Alyssa: And the initial pain is just because your nipple is getting a lot more action than it probably ever has?
Shira: Yeah, and there are some hormones on board, too, that can make nipples more sensitive. But any kind of nipple damage; if baby is nursing and causing cracks or bleeding or scabs, that’s one sign that the latch isn’t right, and there are a number of reasons why. It could be positioning. But often, it’s really what’s going on with Baby’s mouth that affects whether the latch is a good latch. And then in addition to how comfortable it is for the mom and for the baby, the latch also determines how effective the breastfeeding session is. So a baby that has some of these oral restrictions going on may not be able to remove milk from the breast as effectively, as efficiently. So the feedings may go on a very long time. The baby may be struggling with weight gain. Those are some common other signs, but then there are some babies that don’t have those signs and they still have a tongue tie, so it’s a little harder to detect.
Alyssa: And then you would actually, like Katie does, look in their mouth and look for something specific?
Shira: Yeah, and I do that, too. In addition to interviewing the family and watching a breastfeeding session, in most of my lactation visits, I’ll get gloves on and really examine the baby’s mouth. Similar to what Katie said, I’ll look under their tongue and feel around their lips and their cheeks. I let the baby suck on my gloved finger, so I feel what the suck feels like, and there’s a certain movement that the tongue is supposed to do, a wave-like kind of undulation kind of movement when they’re sucking. So if there’s any variation in that, I make note of it. Sometimes babies hold on really tightly with their gums and it almost feels like they’re biting, and that’s a sign that they’re maybe needing to compensate with other facial muscles rather than letting the tongue do its job. So there are just lots of different little clues that we look at, and if all the pieces come together, it can potentially point to a probable tongue tie, and as an IBCLC, an international board-certified lactation consultant, it’s not in my scope of practice to diagnose anything. So when I notice all these symptoms, if things are looking like there is an oral restriction going on, that’s when I would refer to a pediatric dentist.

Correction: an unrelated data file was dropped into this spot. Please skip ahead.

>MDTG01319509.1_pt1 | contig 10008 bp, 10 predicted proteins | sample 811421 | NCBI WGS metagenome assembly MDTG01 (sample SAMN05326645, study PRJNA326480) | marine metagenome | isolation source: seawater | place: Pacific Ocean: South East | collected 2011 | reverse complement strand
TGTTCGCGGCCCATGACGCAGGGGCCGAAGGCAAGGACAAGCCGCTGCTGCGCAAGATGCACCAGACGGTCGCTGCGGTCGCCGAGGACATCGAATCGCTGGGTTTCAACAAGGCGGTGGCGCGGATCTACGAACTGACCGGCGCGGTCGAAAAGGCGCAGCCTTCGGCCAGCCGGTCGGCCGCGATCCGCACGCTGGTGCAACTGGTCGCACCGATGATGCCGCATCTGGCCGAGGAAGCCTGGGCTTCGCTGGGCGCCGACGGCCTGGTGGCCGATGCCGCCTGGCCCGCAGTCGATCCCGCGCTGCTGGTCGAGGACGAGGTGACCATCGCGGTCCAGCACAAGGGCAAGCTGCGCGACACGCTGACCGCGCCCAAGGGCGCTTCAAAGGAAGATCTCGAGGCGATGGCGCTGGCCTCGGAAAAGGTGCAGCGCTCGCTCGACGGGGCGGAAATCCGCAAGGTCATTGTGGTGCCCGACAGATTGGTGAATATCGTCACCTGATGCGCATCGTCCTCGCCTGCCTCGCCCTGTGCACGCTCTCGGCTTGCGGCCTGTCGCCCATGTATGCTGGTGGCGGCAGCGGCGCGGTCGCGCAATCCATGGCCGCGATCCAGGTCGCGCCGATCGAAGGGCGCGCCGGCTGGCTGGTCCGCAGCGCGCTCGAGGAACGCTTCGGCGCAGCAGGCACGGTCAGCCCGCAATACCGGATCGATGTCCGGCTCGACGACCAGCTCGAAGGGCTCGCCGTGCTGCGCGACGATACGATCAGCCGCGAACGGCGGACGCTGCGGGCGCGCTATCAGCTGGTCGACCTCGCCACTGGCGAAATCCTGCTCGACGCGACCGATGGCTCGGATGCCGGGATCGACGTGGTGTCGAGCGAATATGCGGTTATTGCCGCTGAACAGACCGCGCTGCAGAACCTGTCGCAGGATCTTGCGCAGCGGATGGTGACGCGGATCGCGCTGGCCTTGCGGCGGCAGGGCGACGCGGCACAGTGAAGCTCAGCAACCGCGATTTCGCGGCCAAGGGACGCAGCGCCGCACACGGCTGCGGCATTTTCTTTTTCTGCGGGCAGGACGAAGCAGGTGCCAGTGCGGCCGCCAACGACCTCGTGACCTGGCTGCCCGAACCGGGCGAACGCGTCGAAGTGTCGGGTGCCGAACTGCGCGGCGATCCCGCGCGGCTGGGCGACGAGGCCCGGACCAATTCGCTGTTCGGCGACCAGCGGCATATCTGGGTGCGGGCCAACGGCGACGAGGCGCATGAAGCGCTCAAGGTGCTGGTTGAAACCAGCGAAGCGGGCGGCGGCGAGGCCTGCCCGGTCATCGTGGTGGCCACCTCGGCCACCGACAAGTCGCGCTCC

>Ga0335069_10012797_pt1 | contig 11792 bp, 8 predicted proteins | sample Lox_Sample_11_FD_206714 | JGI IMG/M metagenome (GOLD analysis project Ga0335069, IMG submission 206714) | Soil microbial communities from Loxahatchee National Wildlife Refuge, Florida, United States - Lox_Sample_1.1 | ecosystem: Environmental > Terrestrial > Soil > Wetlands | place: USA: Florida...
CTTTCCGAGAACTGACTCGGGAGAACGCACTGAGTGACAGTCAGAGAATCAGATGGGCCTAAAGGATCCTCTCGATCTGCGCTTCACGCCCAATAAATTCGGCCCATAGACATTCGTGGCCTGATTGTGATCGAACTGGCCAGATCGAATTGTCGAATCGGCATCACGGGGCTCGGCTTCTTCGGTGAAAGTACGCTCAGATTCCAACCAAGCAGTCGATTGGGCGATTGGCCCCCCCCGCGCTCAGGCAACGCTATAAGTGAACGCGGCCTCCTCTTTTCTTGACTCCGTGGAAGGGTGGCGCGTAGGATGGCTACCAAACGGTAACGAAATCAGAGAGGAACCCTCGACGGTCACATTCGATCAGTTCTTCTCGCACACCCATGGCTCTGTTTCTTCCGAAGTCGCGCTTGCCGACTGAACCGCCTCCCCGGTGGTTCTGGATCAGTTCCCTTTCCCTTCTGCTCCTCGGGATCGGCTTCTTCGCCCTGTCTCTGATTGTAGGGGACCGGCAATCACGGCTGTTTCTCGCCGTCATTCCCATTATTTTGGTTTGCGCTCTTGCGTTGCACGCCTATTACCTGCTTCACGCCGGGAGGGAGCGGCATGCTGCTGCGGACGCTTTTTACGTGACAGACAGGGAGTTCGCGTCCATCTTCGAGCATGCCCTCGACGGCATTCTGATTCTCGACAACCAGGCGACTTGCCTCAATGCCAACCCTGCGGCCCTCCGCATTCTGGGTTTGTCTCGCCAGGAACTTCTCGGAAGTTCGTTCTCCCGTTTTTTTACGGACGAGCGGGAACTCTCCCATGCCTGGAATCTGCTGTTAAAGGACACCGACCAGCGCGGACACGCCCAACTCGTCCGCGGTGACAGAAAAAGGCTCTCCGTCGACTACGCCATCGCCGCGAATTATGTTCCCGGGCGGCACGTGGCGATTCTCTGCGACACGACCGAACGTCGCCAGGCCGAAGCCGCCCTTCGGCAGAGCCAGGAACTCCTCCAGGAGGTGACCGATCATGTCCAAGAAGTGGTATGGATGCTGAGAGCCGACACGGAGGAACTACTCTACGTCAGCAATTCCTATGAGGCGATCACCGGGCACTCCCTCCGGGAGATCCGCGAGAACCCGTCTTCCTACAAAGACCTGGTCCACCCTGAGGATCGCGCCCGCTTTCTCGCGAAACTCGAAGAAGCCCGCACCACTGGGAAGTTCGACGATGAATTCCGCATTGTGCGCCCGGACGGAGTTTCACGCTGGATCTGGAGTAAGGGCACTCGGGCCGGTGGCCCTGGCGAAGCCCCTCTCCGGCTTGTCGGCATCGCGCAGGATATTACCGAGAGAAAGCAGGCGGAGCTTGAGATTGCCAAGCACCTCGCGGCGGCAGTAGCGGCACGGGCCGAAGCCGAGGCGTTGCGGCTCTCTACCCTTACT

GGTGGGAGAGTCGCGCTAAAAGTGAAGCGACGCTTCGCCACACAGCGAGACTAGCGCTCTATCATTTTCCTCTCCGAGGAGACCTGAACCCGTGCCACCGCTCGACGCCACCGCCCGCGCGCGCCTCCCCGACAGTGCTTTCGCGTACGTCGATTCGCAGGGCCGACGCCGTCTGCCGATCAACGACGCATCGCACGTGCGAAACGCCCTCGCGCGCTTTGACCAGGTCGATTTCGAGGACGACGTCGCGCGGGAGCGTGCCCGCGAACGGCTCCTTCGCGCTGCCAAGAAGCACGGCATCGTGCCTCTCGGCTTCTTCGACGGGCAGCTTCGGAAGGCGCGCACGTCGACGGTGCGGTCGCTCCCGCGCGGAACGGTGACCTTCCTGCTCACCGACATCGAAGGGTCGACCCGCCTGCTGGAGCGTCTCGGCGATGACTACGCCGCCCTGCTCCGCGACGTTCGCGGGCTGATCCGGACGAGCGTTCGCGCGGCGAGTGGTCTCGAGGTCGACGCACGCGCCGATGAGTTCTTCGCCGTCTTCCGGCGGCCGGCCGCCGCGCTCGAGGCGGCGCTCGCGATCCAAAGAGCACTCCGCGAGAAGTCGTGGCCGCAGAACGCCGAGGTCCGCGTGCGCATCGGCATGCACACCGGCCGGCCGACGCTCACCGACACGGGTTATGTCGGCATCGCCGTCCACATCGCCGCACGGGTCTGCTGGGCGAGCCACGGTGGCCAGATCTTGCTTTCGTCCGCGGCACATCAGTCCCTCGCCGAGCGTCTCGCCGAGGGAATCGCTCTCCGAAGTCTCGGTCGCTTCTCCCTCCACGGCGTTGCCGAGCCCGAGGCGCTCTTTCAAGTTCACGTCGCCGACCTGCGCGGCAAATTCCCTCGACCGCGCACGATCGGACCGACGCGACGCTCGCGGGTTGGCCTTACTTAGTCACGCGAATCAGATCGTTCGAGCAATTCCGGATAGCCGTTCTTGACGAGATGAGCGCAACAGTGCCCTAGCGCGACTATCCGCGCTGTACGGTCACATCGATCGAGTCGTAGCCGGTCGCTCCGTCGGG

Alyssa: And you, Katie, can diagnose and treat?